Conflict Resolution in the Workplace
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What Are Some Common Workplace Conflicts?
Workplace conflicts can often arise in a variety of work settings and situations. They can involve disputes between co-workers as well as disputes between workers and employers. Federal and state laws regulate conflicts in the workplace. In many cases, workplace conflicts can lead to state or federal investigations into the matters.
Some common workplace conflicts include:
- Wrongful termination
- Wage and hours disputes
- Other pay/benefits disputes
- Personal disputes between co-workers
What Is Conflict Resolution in the Workplace?
Conflict resolution in the workplace often refers to internal dispute resolution efforts that are put into place by the management. These can include services provided by the company such as:
- Human resources intervention
- Work-sponsored mediation
- Other remedies such as putting an employee on probation or terminating them
Thus, conflict resolution is often aimed at remedying or preventing conflicts or hostile work environments using the company’s own resources. This can sometimes be enough to provide resolve the situation and correct any misconduct in the workplace.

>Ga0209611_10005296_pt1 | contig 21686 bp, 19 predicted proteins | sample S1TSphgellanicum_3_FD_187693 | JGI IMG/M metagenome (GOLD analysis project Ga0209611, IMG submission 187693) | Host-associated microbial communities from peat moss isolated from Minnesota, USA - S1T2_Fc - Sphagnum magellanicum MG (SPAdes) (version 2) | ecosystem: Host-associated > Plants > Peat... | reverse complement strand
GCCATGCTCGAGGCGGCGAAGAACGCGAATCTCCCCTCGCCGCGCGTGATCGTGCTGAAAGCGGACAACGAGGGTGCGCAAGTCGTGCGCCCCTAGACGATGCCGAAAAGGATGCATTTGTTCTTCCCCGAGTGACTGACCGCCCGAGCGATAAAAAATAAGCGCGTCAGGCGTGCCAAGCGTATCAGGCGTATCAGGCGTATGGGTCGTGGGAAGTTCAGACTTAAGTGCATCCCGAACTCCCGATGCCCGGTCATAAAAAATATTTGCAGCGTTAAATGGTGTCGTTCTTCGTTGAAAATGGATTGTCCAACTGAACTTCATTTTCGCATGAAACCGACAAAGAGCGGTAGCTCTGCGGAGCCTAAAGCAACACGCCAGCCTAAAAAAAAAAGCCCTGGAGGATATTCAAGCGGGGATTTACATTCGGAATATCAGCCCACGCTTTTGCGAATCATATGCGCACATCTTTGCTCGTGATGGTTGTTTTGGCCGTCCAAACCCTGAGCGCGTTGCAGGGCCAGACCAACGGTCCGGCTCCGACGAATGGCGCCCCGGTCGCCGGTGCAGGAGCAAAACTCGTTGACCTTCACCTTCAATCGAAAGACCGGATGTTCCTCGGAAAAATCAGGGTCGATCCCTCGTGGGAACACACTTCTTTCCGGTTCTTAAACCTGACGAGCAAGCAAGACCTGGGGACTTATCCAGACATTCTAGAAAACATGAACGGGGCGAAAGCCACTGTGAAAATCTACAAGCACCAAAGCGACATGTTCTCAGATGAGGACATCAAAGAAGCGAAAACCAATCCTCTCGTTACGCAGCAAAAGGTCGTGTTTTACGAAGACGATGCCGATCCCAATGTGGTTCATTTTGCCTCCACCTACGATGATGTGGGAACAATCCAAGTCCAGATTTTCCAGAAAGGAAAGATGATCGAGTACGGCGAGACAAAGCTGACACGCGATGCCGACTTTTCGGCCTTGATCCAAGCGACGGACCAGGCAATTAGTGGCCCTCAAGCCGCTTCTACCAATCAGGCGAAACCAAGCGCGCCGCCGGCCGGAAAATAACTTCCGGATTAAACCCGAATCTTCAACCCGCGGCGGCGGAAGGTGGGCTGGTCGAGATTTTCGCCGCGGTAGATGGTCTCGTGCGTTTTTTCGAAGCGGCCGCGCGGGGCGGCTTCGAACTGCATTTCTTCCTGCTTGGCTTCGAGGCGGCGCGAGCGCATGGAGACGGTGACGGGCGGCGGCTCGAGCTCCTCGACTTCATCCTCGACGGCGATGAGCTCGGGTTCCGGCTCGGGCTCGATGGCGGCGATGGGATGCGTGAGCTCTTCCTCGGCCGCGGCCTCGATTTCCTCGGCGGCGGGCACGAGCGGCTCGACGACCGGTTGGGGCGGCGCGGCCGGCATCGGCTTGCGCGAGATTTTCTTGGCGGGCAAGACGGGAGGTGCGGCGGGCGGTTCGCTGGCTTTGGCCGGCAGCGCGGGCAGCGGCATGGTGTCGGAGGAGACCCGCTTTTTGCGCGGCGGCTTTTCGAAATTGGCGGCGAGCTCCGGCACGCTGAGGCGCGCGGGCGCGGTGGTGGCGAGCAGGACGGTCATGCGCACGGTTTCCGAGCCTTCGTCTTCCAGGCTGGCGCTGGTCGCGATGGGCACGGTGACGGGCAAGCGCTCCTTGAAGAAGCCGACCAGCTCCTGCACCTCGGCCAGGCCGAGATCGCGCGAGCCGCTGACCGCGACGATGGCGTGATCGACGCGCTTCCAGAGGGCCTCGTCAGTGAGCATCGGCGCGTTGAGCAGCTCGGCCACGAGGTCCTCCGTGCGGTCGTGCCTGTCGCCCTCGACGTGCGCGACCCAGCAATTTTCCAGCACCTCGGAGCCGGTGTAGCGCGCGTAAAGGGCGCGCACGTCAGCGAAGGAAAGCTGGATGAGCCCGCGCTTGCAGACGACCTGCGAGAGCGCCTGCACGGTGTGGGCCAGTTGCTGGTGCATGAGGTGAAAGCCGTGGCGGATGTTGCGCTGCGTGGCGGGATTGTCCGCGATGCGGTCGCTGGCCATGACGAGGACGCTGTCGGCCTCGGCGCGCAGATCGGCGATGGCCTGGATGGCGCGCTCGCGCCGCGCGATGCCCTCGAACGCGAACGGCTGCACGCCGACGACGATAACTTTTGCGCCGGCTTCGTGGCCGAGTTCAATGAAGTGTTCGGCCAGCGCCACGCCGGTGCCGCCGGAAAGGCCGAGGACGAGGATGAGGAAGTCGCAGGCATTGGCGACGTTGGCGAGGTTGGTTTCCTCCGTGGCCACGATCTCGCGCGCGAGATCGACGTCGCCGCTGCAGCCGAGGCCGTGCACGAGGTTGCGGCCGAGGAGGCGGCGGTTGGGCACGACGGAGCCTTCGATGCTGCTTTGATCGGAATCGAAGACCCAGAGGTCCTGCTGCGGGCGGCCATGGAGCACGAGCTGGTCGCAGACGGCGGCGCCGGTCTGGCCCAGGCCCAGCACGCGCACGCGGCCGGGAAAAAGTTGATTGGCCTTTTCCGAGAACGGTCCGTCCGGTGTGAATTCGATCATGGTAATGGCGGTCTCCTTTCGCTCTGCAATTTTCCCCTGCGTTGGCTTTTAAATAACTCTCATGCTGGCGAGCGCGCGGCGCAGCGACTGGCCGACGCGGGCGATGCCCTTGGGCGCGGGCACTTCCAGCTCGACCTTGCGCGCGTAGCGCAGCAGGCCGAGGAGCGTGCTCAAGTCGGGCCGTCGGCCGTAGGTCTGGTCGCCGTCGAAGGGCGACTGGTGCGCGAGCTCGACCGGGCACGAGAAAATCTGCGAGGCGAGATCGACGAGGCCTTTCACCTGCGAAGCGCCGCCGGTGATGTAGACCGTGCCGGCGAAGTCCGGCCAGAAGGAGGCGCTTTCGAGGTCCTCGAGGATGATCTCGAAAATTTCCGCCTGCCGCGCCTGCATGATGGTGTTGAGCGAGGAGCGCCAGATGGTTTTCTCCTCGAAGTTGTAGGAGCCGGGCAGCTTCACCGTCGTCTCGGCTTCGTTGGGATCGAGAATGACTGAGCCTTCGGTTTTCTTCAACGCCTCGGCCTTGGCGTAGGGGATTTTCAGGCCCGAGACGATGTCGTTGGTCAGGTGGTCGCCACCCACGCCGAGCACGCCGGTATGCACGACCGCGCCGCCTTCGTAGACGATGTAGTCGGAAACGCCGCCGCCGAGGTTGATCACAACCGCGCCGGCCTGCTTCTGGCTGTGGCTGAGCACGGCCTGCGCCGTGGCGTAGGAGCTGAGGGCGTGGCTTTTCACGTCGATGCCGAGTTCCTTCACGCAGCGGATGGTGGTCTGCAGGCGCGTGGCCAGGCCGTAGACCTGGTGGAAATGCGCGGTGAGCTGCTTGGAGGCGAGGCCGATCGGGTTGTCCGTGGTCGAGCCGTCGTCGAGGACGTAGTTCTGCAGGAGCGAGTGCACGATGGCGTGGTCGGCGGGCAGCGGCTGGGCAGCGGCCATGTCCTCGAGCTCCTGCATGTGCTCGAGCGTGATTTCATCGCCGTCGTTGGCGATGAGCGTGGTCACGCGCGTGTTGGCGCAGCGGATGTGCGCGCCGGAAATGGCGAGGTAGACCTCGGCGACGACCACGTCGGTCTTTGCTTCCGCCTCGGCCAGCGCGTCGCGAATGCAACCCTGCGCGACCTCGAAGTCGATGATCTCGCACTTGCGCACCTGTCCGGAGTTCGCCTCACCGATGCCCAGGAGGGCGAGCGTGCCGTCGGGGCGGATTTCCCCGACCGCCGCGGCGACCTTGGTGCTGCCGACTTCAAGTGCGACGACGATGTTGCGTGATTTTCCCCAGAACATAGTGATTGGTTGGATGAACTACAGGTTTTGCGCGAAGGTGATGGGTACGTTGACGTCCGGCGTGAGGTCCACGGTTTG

What If Workplace Conflict Resolution Is Not Sufficient?
On the other hand, if workplace conflict resolution isn’t enough to remedy the situation, it may be necessary for the parties to take legal action. They may need to file a civil lawsuit for damages, or they can file a complaint with a government agency such as the EEOC (Equal Employment Opportunity Center). These avenues of relief may be needed for more serious conflicts and violations, such as those involving harassment or discrimination (these can often involve federal violations).
Do I Need a Lawyer to Help with Conflict Resolution Issues?
Workplace conflicts may often require the assistance of a qualified employment lawyer. You may wish to hire a lawyer if you need help filing a claim or if you will be contacting a government agency. Your attorney can provide you with legal representation, research, and advice. Also, if you need to discuss matters during a work-sponsored conflict resolution session, the presence of a lawyer can sometimes be necessary.
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Last Modified: 07-25-2014 02:57 PM PDT
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